P.S. Heaven forbid, if you want to read more of the 40 or so networking posts, go here.

I’m no Chicken Little, but I do have a sinking feeling about our profession. In my more than four decades as a lawyer, I have seen huge changes, not the least of which include:

  • Too many lawyers, too few jobs relatively speaking
  • accountants practicing tax law;
  • financial advisors drafting estate plans, wills and trusts;
  • unhappy and rebellious clients;
  • offshore research and drafting;
  • software created legal documents (e.g., LegalZoom);
  • realization rates woefully low;
  • a significant drop in the percentage of grads getting legal jobs within nine months;
  • …and so on.

I don’t know many lawyers who would realistically disagree that the profession is in a bunch of hurt. I have told friends who have a child or grandchild considering law school, to forget it. I don’t know whether that makes me a traitor to our guild or not. I realize the old-timers and those charging $900 an hour (I was advised that someone was bragging recently that he charges $1500 an hour) see no problem.  How long do you think clients are going to put up with that nonsense?  But, this message is not for those lawyers anyway.

Rather it’s for the much younger members of the bar, who dream (and expect) to reach that zenith. They might, but the vast majority won’t even come close. In fact, if Richard and Daniel Susskind, who co-authored The Future of the Professions: How Technology Will Transform the Work of Humans are right, there will be “technology unemployment” in the professions (not just law, but architecture, medical, financial professions as well) and there will eventually be less need for lawyers.

Hogwash, you say?  Listen to their podcast about the book hosted by Jim Calloway and Sharon Nelson on LegalTalkNetwork.  Unfortunately, 90% of lawyers won’t because it is slightly over 40 minutes in length. There is that billable hour demand after all.  I’m glad I spent the time, however.

Another recent article that cites the Susskind’s book is “The End of Lawyers, Period” by D. Casey Flaherty on   ABA Journal’s Legal Rebels under the New Normal. It contains links to some contrarian views, but also citing the “2015 Altman Weil Law Firms in Transitions Survey” points out that “Only 20 percent (of those responding stated)… that computers will never replace human practitioners.”

If you think technology can NEVER replace people, think about all the artificial intelligence already out there; such as, while doing a query on the Internet, the rest of your search term pops up before you’ve typed half of it.  Also, remember Deep Blue, the chess challenge that beat Garry Kasparov in 1997.  What is to prevent some Silicon Valley genius developing an algorithm using a database of gazillions of reported cases that will answer most, if not the majority, of legal issues down the road.  Will lawyers become extinct? Surely not, but for certain the need will be for less as technology advances.

My message is really directed at younger lawyers and future grads still in law school.  And it is: Learn quickly how to market your services and develop business in order to survive in today’s new normal and build a nest egg to temporary outwit that (technology) Foxy Loxy that Chicken Little and friends failed to. Maybe the sky won’t fall on your head, but a whole lot of acorns are going to give you a massive headache before your career is over, IMHO.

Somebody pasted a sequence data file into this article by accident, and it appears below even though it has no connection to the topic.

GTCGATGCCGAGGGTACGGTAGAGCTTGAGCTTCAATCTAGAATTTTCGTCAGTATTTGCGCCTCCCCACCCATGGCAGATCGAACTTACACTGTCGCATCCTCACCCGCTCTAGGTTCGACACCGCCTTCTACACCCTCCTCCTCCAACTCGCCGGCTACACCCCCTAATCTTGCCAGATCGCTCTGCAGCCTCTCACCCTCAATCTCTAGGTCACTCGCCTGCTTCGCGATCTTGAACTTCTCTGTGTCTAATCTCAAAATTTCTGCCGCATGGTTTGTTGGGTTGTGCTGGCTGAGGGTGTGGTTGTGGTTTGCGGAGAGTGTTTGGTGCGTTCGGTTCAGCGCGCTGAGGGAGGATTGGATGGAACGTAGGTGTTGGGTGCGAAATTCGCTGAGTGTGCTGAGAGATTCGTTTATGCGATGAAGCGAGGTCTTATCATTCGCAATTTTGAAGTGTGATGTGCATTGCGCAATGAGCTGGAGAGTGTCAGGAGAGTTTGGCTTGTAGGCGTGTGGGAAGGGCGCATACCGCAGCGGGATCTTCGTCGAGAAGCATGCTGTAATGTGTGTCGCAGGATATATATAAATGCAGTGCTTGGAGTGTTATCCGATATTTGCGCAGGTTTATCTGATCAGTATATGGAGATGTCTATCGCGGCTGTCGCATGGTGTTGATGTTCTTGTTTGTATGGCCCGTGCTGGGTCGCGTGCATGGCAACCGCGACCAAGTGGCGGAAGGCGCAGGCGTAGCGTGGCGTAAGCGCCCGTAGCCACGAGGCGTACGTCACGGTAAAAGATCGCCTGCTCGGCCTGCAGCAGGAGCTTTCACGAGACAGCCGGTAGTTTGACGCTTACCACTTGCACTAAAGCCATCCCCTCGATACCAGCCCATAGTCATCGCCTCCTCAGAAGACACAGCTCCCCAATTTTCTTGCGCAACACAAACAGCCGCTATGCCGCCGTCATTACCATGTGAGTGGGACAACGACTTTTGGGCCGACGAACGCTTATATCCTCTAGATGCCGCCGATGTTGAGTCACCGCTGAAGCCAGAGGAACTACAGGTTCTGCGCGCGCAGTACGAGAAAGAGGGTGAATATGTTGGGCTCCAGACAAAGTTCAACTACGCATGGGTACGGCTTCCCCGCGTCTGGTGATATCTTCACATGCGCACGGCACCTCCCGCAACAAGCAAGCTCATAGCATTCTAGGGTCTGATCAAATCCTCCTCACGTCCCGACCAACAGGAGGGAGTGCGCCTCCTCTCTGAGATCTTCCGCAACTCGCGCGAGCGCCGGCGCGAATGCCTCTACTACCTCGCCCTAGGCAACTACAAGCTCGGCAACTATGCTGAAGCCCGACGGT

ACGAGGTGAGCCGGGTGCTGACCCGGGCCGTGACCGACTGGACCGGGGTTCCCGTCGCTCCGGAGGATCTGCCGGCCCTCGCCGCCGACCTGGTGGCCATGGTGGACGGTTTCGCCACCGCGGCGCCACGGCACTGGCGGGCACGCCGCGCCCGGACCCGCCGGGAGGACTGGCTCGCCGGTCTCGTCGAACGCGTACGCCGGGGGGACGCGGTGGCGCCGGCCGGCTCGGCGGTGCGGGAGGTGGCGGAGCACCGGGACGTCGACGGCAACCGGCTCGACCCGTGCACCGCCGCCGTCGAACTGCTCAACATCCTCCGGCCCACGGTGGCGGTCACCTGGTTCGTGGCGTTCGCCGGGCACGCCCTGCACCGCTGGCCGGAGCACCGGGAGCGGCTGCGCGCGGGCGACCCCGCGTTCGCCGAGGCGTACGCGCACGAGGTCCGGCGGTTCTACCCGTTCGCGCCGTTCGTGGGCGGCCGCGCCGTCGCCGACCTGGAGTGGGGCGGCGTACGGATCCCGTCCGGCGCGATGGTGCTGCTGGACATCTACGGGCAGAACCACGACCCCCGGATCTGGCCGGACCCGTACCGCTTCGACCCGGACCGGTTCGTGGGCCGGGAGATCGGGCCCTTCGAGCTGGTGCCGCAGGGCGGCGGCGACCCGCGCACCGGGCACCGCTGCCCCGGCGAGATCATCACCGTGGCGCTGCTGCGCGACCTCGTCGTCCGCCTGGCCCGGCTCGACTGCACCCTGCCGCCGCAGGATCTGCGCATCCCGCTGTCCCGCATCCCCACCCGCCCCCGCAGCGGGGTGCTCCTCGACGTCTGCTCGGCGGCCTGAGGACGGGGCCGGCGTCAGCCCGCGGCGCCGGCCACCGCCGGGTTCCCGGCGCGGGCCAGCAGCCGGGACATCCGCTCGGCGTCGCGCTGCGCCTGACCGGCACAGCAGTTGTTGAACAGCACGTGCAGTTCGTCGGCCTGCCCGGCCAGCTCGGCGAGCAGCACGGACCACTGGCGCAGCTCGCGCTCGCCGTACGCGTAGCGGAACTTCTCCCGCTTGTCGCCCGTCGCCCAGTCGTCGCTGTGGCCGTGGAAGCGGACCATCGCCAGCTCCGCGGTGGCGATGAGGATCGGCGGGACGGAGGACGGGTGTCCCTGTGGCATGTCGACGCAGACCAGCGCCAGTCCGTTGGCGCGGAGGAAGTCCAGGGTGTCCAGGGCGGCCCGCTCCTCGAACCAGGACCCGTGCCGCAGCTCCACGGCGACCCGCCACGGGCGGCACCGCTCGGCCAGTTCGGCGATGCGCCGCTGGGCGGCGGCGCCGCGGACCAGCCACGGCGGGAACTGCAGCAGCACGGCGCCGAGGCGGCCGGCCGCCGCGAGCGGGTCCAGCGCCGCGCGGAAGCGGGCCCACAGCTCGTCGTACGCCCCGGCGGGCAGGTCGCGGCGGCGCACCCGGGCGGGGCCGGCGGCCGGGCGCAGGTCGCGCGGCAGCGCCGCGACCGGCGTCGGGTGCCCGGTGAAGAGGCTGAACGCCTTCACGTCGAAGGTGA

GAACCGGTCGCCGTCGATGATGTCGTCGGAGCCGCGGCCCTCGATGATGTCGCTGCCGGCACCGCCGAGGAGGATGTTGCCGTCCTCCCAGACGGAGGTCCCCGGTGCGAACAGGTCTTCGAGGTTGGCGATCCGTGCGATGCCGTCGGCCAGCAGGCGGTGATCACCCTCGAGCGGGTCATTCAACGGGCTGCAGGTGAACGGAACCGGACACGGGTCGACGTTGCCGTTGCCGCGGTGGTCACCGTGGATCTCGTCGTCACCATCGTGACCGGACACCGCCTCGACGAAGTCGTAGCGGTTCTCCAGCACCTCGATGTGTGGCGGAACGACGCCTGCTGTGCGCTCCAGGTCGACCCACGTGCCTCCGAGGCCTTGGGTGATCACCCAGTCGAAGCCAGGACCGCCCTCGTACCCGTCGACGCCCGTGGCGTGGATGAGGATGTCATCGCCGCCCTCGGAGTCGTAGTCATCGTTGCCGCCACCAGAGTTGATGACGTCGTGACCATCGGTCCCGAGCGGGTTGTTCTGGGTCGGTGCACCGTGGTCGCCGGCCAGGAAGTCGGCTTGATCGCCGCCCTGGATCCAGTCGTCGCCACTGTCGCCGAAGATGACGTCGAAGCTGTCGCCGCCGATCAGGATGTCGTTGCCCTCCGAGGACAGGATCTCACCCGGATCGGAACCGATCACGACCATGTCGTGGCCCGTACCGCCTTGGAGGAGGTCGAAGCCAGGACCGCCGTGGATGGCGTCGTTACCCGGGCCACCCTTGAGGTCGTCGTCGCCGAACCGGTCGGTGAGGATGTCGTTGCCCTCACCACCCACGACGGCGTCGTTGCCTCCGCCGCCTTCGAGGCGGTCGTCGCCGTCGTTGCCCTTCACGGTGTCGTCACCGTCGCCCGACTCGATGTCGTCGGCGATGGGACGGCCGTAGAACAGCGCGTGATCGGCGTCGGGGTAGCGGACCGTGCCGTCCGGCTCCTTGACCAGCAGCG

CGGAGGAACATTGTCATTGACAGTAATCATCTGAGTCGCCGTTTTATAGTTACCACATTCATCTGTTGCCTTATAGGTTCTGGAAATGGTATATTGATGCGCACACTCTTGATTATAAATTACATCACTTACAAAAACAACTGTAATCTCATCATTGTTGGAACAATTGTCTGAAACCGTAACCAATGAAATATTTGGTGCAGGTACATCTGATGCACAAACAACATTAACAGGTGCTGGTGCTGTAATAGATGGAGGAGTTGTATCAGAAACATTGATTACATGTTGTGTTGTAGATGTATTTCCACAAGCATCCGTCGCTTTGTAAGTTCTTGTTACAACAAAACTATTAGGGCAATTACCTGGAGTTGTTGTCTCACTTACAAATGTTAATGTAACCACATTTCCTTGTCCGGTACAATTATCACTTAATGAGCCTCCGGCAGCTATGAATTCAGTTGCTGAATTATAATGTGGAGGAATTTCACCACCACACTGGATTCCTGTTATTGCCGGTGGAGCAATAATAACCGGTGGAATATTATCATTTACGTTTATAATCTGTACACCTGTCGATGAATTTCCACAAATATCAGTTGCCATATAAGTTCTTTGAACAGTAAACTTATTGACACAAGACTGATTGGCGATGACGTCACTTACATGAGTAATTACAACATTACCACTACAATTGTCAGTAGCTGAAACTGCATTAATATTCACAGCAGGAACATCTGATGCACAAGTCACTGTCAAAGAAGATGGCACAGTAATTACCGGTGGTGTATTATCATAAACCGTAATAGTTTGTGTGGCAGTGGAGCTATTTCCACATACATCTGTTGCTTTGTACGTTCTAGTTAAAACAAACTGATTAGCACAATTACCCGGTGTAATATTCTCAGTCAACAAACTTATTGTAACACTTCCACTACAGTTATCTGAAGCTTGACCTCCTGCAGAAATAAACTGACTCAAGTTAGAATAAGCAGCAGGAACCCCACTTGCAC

It’s called publicity. When you or your firm gets mentioned in the media, and better if you are quoted, it’s instant credibility. And it’s FREE (unless you hire a PR agency to help)

Regular advertising is less effective IMHO because you are writing the copy and, of course, it is self-serving. Further it costs you money. When someone else says things about you and hopefully quotes you, it is more likely to be believed.

We all believe what we read in the newspaper or magazine, right?  “If I read it, it must be true” is what Larry Smith and Richard Levick opined (somewhat facetiously I’m sure) in a meditation contained in 365 Marketing Meditations: Daily Lessons for Marketing and Communications Professionals. For more on that meditation look at my post “Publicity vs. Advertising” for the full quote, and for more about the difference between the two.

Actually, we all know better, but there certainly is more credibility given to what someone else says about you than what you say about yourself. You may ask, how do I get this here free “advertising”? Well, you need to befriend a reporter or editor, as I suggest in my “Top 10 Marketing Tips: No. 8 – Take a Reporter to Lunch.” It’s a start and my post gives some suggestions and cautions on how to go about building a relationship with a reporter.

So, it is better if you spend your time talking to reporters and editors rather than those in the business who sell advertising. Accordingly it’s a good idea to get to know and develop relationships with reporters and editors. Your time and (lunch) money will be better spent.

When it comes to marketing and business development, plan to lose. HUH, you may say.

Stay with me.

Hope to win, but don’t assume that you will get the next engagement – either from an existing client or from a prospect. With the competitive nature of our industry (yes, law services is an industry, despite those who say NO, it’s a PROFESSION – Yeah right), things are changing rapidly. Clients are dissatisfied, angry with the cost of legal services and the value of those services. So, just because your client appears to be happy with your firm today, doesn’t mean they will be satisfied tomorrow.

Today’s meditation from 365 Marketing Meditations: Daily Lessons for Marketing & Communications Professionals by Larry Smith and Richard Levick points out the dangers of not anticipating the possibility of change:

“The captain of the Titanic had such a great safety record that when the great ship struck an iceberg, precious hours were lost because the possibility of sinking was so far beyond his experience. Yesterday’s success is always a trap when conditions change. And they always change.”

Don’t let precious time pass before you and your firm wake up to today’s realities. Awake every day with the thought of making your clients’ experience even better. It is not a foregone conclusion you will succeed, but you sure as heck better give it your all. Because things change and clients are becoming more demanding. Overconfidence and the lack of client-centric thinking could eventually sink your firm.